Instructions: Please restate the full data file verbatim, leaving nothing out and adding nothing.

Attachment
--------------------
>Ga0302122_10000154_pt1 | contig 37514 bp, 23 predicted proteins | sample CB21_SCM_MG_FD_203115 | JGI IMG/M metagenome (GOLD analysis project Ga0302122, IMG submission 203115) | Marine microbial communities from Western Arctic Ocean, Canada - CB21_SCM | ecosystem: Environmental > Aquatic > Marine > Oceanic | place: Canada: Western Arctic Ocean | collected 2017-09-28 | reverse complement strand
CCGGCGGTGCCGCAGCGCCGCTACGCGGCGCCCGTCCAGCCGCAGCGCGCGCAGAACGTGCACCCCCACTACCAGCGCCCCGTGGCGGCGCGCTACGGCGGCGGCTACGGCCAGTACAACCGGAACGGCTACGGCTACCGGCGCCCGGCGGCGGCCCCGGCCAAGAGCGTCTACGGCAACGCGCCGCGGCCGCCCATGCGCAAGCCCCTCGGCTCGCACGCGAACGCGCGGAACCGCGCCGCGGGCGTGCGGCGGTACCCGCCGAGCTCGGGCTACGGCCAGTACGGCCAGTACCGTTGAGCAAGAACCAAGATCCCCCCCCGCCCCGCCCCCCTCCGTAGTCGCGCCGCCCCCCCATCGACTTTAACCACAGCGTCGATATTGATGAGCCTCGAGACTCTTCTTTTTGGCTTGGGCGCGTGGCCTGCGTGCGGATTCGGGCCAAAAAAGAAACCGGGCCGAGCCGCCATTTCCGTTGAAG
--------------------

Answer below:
>Ga0302122_10000154_pt1 | contig 37514 bp, 23 predicted proteins | sample CB21_SCM_MG_FD_203115 | JGI IMG/M metagenome (GOLD analysis project Ga0302122, IMG submission 203115) | Marine microbial communities from Western Arctic Ocean, Canada - CB21_SCM | ecosystem: Environmental > Aquatic > Marine > Oceanic | place: Canada: Western Arctic Ocean | collected 2017-09-28 | reverse complement strand
CCGGCGGTGCCGCAGCGCCGCTACGCGGCGCCCGTCCAGCCGCAGCGCGCGCAGAACGTGCACCCCCACTACCAGCGCCCCGTGGCGGCGCGCTACGGCGGCGGCTACGGCCAGTACAACCGGAACGGCTACGGCTACCGGCGCCCGGCGGCGGCCCCGGCCAAGAGCGTCTACGGCAACGCGCCGCGGCCGCCCATGCGCAAGCCCCTCGGCTCGCACGCGAACGCGCGGAACCGCGCCGCGGGCGTGCGGCGGTACCCGCCGAGCTCGGGCTACGGCCAGTACGGCCAGTACCGTTGAGCAAGAACCAAGATCCCCCCCCGCCCCGCCCCCCTCCGTAGTCGCGCCGCCCCCCCATCGACTTTAACCACAGCGTCGATATTGATGAGCCTCGAGACTCTTCTTTTTGGCTTGGGCGCGTGGCCTGCGTGCGGATTCGGGCCAAAAAAGAAACCGGGCCGAGCCGCCATTTCCGTTGAAG